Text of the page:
President Donald Trump still plans to withdraw the United States from the Paris climate agreement unless there are major changes made to the carbon emissions pact, the White House said Saturday.
The statement came after a European diplomat told reporters that a Trump administration envoy appeared to signal a softening stance during a meeting of climate ministers in Montreal, Canada.
A major point of contention between the United States and its global allies, the Paris climate accord issue reappeared just as Trump was set to make his major diplomatic debut at the annual United Nations General Assembly in New York next week.
If the administration were to reverse itself on dropping out of the accord, it would be a stark retreat on the issue for Trump and a complete break from his campaign promise to "cancel" the agreement, possibly signaling also that he's moving closer to Democrats on some policy matters.
"There has been no change in the United States' position on the Paris agreement," White House spokeswoman Lindsay Walters said. "As the President has made abundantly clear, the United States is withdrawing unless we can re-enter on terms that are more favorable to our country."
John Coequyt, the Sierra Club's director of global climate policy, invoked the damage from recent back-to-back Hurricanes Harvey and Irma after the White House denied any change in its stance on the climate agreement.
"For anyone who had any hope that two historically devastating storms striking our nation would wake up the Trump Administration to the reality of the climate crisis, think again," Coequyt said in a statement.
Earlier Saturday, the European climate official had suggested Trump was wavering in his commitment to remove the US from the landmark accord, which was struck in 2015.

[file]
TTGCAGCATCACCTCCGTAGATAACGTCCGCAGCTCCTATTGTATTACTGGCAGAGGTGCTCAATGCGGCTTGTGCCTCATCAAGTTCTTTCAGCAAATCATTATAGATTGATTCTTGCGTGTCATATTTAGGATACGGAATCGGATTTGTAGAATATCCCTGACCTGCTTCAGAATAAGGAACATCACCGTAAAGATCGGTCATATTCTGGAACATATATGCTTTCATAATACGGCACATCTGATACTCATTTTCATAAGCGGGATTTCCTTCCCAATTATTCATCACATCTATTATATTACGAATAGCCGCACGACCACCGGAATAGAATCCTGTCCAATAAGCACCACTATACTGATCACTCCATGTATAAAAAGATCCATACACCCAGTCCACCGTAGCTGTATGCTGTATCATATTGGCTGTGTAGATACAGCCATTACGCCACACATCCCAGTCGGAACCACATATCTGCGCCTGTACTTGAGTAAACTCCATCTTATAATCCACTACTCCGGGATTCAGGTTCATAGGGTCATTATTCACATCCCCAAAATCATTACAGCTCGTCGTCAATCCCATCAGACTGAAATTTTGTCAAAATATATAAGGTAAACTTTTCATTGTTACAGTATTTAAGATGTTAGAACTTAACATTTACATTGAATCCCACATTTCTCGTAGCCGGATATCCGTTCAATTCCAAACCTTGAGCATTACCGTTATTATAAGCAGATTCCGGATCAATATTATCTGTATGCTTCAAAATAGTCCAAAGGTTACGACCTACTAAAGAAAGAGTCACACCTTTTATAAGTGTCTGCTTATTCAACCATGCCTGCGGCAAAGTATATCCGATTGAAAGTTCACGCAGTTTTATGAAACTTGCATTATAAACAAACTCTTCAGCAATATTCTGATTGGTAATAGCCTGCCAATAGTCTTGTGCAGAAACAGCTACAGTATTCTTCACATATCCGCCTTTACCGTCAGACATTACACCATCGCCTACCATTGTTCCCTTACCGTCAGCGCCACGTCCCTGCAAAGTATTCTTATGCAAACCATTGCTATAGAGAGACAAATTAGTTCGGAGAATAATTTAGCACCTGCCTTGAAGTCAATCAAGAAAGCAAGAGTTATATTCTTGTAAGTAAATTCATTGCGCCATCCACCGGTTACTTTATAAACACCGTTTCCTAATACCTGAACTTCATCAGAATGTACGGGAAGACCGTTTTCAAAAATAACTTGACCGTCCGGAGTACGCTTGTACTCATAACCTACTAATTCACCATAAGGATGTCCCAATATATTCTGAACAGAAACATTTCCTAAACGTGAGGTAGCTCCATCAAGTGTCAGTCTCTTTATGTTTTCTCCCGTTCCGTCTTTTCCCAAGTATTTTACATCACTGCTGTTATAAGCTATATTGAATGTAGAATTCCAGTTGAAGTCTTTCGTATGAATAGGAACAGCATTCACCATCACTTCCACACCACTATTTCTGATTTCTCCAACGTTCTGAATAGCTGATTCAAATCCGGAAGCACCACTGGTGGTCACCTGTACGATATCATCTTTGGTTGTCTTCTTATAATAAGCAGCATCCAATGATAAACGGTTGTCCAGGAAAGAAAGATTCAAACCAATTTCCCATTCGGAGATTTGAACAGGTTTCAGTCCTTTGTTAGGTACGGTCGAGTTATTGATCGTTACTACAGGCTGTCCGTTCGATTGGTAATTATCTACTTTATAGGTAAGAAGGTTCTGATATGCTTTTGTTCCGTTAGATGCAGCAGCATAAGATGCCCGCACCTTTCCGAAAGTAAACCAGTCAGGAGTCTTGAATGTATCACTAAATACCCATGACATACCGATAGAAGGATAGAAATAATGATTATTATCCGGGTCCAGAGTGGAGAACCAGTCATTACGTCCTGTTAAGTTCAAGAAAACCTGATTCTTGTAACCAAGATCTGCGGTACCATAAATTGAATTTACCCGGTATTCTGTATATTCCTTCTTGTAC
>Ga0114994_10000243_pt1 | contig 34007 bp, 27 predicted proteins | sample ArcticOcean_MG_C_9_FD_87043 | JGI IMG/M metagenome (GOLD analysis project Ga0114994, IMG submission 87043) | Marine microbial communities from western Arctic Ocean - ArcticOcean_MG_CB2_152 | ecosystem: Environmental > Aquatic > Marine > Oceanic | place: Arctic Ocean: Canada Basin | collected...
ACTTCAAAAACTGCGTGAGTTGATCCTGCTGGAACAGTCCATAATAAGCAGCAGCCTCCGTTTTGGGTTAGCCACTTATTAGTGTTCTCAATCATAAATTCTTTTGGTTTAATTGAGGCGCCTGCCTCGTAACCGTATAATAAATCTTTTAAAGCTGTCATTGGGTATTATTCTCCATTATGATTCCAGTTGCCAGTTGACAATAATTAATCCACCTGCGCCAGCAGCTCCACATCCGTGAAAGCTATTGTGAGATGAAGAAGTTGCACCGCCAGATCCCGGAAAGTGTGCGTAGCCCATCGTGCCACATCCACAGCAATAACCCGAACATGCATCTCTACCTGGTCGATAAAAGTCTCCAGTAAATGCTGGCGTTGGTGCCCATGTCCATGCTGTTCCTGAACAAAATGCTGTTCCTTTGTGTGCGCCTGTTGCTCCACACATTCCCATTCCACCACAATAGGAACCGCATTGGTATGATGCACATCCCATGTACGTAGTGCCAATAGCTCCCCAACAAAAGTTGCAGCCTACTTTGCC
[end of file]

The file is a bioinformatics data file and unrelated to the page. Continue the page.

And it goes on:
The European Union's commissioner for climate action and energy, Miguel Arias Cañete, told reporters in Montreal that US officials have said that they will "review the terms on which they could be engaged" with the Paris deal, according to spokeswoman Anna-Kaisa Itkonen, who spoke to CNN by phone.
Cañete added that the US "has stated that they will not renegotiate the Paris accord."
The Agence France-Presse and The Wall Street Journal first reported Cañete's remarks Saturday.
The secondhand remarks suggested a softening stance on the Paris agreement, which Trump vowed to abandon unless he could strike a more favorable deal. That would likely include greatly lowering the carbon emission reduction targets set by the Obama administration when it signed onto the accord two years ago.
During his June announcement, Trump downplayed the prospects of finding areas of agreement with other participating countries.
"We're getting out," he said during Rose Garden remarks. "And we will start to renegotiate and we'll see if there's a better deal. If we can, great. If we can't, that's fine."
Since then, Trump has signaled to fellow leaders that he could be open to finding a way to remain a part of the agreement as long as he believes US interests are better protected.
"He told me he was going to try to find a solution in the coming months," French President Emanuel Macron said after meeting Trump in Paris in July. "We spoke about the details that could allow him to stay in the accord."
On Monday, climate ministers from about a dozen large-economy nations will meet in New York with Gary Cohn, head of the National Economic Council, where the US position on the Paris agreement is expected to be discussed.
Ministers will look to Cohn for greater clarity on the US position. As Trump weighed a decision on withdrawing from the Paris agreement last Spring, Cohn advocated against a full withdrawal.
Two of Trump's top administration officials reiterated Sunday that the President intended to withdraw the US from the agreement unless it negotiated changes to the deal.
US Secretary of State Rex Tillerson said in an interview on CBS's "Face the Nation" that Cohn was leading the administration's effort, and the US is willing to work with other nations on the deal and wants "to be productive."
He said the United States' voluntary commitment to the deal was "really out of balance" relative to other economies. However, he said the US was willing to stay in the deal if it established new terms.
"Under the right conditions, the President said he's open to finding those conditions where we can remain engaged with others," Tillerson said.
Trump's national security adviser, H.R. McMaster, said on ABC's "This Week" that the US would "certainly" stay in the deal if it got an agreement that benefited the US, but the administration's current stance was to exit the deal.
"What the President has said is that we are withdrawing from the Paris Accord," McMaster said.
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